The following post contains spoilers for the first Hunger Games film.
The Hunger Games was a monster hit back in March 2012 both commercially (over $400 million domestic) and critically (84% on Rotten Tomatoes), and although I liked it a good deal when it came out, a recent revisit of the film revealed that some of the issues I had the first time around were even more glaring now. With the sequel, Catching Fire, right around the corner, I thought I’d talk a bit about those issues and how the new film might improve on them:
5. The Effects – The first Hunger Games was budgeted at a surprisingly low $78 million, which is crazy for a movie that made $408 million domestically. Problem was, that budget really showed, especially when it came to the CG effects. The big swooping shots of the capitol looked like video game cutscenes and the bigger effects in the arena, particularly the burning forest and the “muttations,” looked even worse. Luckily with the budget of the sequel being upped to a whopping $130 million, we can probably expect some higher-quality spectacle (or maybe even more thought put into what the budget can accomplish).
4. The World Building – In many ways The Hunger Games had excellent world building. There’s a lot going on that has to be established and the film manages not to rely too heavily on scenes of pure exposition the way films like Inception or Enders Game do. But at the same time, there are many elements the film never really explains that show up late and take you by surprise. In the arena, we learn that the Gamemaker somehow has the power to randomly conjure up trees, fire, and the aforementioned genetically mutated dogs, all out of thin air. The film has many small elements of technology that aren’t really explained or even acknowledged as different. You see this reflected in the extreme fashion senses of the capitol members as well. With luck, the sequel will find that all that needed setting up has been done and we won’t be plagued with new terms or technology this time around.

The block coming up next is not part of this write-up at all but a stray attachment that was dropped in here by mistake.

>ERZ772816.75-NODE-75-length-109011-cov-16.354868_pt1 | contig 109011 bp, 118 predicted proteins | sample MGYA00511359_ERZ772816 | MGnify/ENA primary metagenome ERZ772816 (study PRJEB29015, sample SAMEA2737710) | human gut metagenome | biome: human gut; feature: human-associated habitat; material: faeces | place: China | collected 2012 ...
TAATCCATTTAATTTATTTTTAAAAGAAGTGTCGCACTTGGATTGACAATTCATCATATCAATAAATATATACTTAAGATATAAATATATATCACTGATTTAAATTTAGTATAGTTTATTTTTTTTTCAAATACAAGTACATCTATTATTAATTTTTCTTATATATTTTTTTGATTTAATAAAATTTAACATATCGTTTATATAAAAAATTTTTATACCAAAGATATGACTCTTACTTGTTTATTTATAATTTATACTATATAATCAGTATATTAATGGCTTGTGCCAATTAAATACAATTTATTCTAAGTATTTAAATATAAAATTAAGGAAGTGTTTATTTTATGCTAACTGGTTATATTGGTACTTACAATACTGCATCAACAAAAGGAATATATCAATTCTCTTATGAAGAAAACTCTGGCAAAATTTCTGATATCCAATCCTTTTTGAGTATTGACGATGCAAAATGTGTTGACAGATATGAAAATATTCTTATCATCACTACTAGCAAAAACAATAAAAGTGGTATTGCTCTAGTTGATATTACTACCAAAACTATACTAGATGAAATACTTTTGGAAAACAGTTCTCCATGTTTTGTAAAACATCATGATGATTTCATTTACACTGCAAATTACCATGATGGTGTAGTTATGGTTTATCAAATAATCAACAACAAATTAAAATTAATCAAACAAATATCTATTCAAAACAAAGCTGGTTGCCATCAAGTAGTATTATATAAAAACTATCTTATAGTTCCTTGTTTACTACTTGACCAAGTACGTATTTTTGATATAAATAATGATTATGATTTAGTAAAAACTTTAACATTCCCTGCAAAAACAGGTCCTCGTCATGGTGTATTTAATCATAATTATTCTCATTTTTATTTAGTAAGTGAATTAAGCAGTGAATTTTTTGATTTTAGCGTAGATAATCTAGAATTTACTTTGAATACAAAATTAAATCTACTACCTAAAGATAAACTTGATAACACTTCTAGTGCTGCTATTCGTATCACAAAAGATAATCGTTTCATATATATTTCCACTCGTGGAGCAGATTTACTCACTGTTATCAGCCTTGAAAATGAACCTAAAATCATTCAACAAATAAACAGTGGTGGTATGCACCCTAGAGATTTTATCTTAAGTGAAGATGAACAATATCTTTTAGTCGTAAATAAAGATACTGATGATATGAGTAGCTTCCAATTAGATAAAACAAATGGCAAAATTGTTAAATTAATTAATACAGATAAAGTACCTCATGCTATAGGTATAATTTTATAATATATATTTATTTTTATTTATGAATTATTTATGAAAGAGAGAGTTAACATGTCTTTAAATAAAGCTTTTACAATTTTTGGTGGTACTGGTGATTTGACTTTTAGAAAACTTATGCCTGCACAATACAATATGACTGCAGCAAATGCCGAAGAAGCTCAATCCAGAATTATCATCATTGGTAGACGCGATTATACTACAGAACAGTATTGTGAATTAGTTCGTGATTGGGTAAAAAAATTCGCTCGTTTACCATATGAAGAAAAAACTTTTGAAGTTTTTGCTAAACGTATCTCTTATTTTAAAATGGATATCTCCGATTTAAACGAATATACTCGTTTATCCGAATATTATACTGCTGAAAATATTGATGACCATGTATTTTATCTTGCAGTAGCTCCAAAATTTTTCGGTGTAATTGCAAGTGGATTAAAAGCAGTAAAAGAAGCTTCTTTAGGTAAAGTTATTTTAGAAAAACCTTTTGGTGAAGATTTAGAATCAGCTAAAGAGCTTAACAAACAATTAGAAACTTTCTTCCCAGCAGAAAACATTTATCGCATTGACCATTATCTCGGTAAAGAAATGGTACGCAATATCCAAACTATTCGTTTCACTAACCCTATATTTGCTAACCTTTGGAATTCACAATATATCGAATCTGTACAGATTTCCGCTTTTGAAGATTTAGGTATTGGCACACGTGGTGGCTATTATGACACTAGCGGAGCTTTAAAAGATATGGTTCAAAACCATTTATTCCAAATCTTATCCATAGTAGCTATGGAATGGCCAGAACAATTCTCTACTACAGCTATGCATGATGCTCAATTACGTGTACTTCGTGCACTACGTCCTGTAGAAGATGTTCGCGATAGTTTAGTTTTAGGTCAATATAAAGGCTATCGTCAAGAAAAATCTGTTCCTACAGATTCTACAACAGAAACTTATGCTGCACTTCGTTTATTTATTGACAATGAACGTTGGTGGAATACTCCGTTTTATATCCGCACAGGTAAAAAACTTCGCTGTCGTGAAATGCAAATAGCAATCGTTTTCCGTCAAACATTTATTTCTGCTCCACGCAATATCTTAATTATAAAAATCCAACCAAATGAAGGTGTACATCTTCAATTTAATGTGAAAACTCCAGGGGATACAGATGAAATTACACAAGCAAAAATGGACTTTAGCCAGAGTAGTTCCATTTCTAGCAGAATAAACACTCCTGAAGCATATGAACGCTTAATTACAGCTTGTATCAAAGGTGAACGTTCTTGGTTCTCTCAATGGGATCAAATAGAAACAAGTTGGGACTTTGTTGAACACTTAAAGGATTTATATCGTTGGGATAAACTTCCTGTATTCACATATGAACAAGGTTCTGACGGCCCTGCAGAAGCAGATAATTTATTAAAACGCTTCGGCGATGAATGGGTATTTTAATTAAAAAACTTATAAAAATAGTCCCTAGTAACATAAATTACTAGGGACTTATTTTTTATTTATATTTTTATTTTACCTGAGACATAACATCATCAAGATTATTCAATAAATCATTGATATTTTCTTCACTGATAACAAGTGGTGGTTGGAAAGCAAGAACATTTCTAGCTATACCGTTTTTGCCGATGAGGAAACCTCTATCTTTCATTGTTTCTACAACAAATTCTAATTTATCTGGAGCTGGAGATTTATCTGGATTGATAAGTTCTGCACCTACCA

3. The Shaky-Cam – Director Gary Ross decided not to continue with the franchise, so Lionsgate went with Constantine and I Am Legend helmer Francis Lawrence, who was eventually signed on for not just the sequel but the entire series. Ross did a decent job, but the main complaint lobed at his direction was the reliance on shaky cam, particularly in the action scenes. The Hunger Games certainly isn’t the only film to bear this offense, but it is one of the more egregious examples of it. In an interview with New York Magazine Lawrence said that there will be “no shaky cam. I think a lot of people will be happy to hear that.” The fact that he’s paying attention to complaints about the last bodes well for the film and the next point in particular.
2. Peeta – It’s hard to have a love triangle when one point of the triangle is so damn boring. Peeta is modestly charming and very talented at making himself look like rocks and trees but has so far been a surface level character that just comes off as bland. It doesn’t help that Josh Hutcherson and Jennifer Lawrence seem to have no chemistry whatsoever, although she and the third point on the triangle, played by Liam Hemsworth, don’t have much going on either. It’s hard to be “Team Peeta” or “Team Gale” when neither give you much to work with.
1. Not Repeating the Past – Every franchise faces this and The Hunger Games is sure to struggle with it. It’s hard to satisfy both on the level of following the first film and bringing something new to the table, and so as a result, sequels can get repetitive. Having not read the book I’m not sure what to expect from this sequel aside from what I’ve seen in the trailers, and there I’ve noticed one key thing: another round of the games. The stakes have been upped, which is a good sign, but there’s still a chance that the film could end up being somewhat repetitive (and the third book being split into two movies suggests they could end up very poorly paced and dragged out).
What are your thoughts on how to make Catching Fire better than the original? Will you be seeing this weekend?
Article by Wesley Emblidge